Make sure you read also “Cost Reduction Strategies for Utilities Part 1: Multi-purpose Use Assets”
Continuation of “Cost Reduction Strategies for Utilities Part 2 : Technology Adoption”
Make sure you read also “Cost Reduction Strategies for Utilities Part 3 : Asset Life-cycle Considerations”
Make sure you read also “Cost Reduction Strategies for Utilities Part 4 : Strategic Asset Management and Asset Health Tracking”
Enterprise Resource Planning system
In plain words an Enterprise Resource Planning (ERP) system is a central database system that houses financial, human resources, material, schedule, regulatory and work orders information about the capital and operational expenditures (capex and opex) of a company. It has various modules that display that information in a fashion that is suitable for various departments, functions and levels of an organization.
An ERP system today is a crucial tool for utilities to bring greater visibility to the workflows, resource availability, productivity levels, stakeholder commitments and asset management. Access to good data leads to better decisions. Utilities have all kinds of useful and important data about their people, projects, asset health, contractors, facilities, inspection and maintenance, connection requests, regulatory commitments and documents.
If this data is placed in the hands of operators and decision makers from planning, project teams, asset management specialists, operations and construction folks then they will have greater visibility to analyze the field conditions, areas of weakness, resource constraints, associated risk, and can predict cost and schedule outcomes giving them insights to better allocate their capital. You can’t control what you can’t see, and data gives visibility into what would otherwise be a blackhole.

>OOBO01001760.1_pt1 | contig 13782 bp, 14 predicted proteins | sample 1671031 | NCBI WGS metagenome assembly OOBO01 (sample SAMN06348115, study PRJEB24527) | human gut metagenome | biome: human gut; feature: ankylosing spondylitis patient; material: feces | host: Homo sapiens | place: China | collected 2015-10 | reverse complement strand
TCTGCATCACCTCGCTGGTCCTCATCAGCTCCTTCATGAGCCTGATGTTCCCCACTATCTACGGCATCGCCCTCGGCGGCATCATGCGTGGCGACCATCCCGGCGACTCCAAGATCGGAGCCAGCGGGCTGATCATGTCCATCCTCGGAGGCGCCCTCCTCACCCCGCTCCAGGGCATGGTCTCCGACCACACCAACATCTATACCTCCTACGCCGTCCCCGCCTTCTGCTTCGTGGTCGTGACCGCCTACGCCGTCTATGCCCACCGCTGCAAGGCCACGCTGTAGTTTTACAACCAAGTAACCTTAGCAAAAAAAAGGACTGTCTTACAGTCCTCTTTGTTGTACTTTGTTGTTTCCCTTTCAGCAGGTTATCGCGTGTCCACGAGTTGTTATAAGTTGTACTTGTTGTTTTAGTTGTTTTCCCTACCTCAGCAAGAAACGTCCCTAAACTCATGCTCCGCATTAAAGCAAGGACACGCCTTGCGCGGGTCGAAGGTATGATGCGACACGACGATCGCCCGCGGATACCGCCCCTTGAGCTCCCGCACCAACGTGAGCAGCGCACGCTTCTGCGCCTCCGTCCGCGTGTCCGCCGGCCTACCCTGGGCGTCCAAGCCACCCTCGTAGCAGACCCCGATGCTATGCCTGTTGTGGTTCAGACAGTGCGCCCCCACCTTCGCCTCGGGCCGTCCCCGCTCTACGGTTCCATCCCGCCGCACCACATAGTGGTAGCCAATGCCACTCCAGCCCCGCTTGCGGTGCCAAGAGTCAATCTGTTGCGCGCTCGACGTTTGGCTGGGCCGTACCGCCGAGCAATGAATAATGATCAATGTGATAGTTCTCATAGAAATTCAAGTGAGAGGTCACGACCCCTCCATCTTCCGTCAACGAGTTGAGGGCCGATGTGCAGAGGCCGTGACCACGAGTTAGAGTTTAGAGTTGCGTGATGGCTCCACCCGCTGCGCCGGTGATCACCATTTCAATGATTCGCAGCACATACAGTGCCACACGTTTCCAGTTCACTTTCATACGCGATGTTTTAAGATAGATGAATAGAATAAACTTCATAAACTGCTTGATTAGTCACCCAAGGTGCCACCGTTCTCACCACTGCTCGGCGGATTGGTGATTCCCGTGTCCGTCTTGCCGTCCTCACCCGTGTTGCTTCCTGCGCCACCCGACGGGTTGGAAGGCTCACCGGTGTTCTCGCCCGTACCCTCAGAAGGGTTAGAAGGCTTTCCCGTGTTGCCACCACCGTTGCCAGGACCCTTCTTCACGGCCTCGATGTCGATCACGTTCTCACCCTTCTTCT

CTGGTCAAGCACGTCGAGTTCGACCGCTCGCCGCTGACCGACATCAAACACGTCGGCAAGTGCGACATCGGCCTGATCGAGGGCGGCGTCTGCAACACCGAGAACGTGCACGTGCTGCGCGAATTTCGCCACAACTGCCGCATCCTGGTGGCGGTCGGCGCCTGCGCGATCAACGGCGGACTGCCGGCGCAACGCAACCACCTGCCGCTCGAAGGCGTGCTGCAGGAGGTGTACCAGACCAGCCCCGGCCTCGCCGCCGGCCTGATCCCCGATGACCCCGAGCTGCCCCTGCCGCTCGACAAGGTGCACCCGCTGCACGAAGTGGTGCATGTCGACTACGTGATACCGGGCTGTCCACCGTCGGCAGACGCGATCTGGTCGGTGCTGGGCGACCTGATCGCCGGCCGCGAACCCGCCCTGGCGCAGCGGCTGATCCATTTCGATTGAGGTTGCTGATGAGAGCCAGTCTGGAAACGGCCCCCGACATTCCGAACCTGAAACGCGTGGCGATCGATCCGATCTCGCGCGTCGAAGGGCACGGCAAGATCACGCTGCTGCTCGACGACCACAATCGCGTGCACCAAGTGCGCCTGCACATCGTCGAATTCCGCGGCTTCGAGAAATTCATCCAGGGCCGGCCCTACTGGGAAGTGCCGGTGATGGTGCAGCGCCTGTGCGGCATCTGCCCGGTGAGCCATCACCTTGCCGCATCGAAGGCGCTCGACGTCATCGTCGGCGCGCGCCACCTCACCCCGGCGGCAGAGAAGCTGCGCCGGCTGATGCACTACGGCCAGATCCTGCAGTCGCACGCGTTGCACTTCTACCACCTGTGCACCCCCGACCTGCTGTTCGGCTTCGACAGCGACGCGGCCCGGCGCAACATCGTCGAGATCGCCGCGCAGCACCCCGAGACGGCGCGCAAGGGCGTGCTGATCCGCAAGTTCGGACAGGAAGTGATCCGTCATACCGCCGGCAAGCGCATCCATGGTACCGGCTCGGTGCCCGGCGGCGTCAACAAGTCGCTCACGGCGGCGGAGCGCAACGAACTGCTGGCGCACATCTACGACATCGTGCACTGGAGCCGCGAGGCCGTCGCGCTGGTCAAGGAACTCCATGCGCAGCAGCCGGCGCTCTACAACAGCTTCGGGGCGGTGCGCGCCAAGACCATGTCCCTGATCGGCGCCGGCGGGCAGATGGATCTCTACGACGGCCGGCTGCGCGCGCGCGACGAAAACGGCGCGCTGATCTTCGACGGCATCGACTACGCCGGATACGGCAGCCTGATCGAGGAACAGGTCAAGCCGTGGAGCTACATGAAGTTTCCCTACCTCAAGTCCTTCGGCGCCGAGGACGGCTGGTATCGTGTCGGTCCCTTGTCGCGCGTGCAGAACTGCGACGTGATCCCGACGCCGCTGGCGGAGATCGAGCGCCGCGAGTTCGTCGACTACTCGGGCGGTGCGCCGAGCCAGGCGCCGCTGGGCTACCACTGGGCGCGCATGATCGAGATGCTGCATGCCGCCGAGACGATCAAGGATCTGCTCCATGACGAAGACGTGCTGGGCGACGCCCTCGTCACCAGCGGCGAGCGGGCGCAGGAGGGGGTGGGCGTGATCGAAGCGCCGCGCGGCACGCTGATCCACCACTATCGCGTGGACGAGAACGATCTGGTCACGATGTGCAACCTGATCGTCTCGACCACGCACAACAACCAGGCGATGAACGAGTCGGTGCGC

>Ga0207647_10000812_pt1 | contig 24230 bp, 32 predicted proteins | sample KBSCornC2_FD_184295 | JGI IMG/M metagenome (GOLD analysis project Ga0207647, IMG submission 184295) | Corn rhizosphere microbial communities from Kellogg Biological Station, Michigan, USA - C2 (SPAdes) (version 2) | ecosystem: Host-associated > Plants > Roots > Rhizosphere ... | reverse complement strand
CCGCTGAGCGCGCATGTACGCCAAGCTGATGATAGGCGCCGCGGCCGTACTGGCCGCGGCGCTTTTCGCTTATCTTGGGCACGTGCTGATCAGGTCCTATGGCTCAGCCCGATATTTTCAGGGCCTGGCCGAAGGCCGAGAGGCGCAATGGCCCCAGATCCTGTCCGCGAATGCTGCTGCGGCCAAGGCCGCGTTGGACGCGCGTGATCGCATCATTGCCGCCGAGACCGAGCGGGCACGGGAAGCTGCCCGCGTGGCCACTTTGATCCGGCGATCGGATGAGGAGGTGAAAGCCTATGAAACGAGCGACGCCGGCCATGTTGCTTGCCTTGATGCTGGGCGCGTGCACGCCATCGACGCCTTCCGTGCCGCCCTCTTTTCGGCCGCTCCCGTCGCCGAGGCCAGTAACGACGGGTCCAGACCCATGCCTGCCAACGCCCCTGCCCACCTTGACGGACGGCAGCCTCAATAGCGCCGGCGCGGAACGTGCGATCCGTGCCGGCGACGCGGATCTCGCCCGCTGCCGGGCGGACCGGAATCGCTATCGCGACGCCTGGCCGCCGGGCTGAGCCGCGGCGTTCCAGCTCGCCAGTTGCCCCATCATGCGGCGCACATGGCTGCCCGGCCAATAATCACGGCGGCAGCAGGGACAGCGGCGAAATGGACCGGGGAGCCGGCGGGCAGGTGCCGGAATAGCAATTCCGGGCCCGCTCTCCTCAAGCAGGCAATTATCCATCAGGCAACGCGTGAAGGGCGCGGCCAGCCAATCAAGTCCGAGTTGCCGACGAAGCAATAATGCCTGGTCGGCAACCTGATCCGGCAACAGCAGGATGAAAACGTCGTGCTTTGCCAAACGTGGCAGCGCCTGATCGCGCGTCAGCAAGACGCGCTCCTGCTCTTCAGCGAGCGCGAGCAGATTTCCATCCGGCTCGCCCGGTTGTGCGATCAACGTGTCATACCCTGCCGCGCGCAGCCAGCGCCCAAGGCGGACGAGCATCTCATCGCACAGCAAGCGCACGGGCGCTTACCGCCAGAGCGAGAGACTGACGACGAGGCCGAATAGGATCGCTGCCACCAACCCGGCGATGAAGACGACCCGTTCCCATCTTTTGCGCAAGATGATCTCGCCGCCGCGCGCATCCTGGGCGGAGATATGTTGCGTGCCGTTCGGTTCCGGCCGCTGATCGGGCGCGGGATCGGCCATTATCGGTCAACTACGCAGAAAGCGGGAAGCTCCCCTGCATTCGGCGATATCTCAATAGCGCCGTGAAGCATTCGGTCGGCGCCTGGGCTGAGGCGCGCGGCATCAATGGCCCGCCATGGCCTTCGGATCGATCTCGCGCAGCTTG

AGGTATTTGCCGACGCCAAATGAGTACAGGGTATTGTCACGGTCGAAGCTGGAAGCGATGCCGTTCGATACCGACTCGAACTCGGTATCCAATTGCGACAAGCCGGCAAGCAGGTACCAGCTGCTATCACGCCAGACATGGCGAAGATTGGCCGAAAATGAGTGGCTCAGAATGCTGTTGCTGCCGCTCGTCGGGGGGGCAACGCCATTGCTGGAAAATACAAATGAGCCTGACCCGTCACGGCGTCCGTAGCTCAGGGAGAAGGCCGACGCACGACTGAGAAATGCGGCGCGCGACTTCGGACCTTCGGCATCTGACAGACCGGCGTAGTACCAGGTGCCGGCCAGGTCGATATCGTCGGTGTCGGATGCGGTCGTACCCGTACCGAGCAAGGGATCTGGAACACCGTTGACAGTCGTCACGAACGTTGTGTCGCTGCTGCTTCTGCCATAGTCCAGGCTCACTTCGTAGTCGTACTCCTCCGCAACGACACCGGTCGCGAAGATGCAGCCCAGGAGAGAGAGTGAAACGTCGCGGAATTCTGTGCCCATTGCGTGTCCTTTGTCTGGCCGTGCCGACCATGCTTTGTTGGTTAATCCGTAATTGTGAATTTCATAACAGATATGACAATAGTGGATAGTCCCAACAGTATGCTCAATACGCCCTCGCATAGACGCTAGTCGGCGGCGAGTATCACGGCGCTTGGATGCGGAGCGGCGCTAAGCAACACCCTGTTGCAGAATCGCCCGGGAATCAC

Why not gather pertinent data, create appropriate dashboards and setup appropriate user access and make it available to everyone who could benefit from it. This makes the resources more productive, reduces chances of mistakes and keeps the team aligned, resulting in operational effectiveness. Some ideas that can lead to cost savings in the short-term are.
- Prioritizing both capital and operational expenditures based on priority and business impact. Project teams are always trading dollars to gain schedule or reduce risks. This approach can help determine where to focus the capital and resources and not pay premium for expediting services that have a lower priority and business impact.
- Benchmarking internal and external resources for capacity, capability and productivity to determine each team’s capability to successfully execute work while delivering value. This will allow management to select resources that are best suited to undertake a certain scope of work, allowing various parties (both internal and external) to compete on capability and success of the past execution history. This process rewards good performance with repeat work and places accountability as a forefront to win projects versus straight allocation based on availability of resources and lowest rates. This technique in turn improves performance and productivity delivering better results and greater value for money.
- Utilities use a plethora of computer tools to run studies and do design calculations and analysis. Each program requires data to be entered to run the calculations and models. Data for an asset could be entered multiple times for instance once to run conceptual models, then for detailed electrical rating studies, once to do structural analysis and once to do foundation design and once for asset management. Why are there so many different tools to analyze various functions of the same asset and data needing to be manually entered over and over again. Wouldn’t be nice if all parameters about an asset came from the manufacture and got entered once into a system once, and then various calculations involving that asset could poll that data automatically reducing much labor, data entry errors and improving overall calculation accuracy using one version of truth.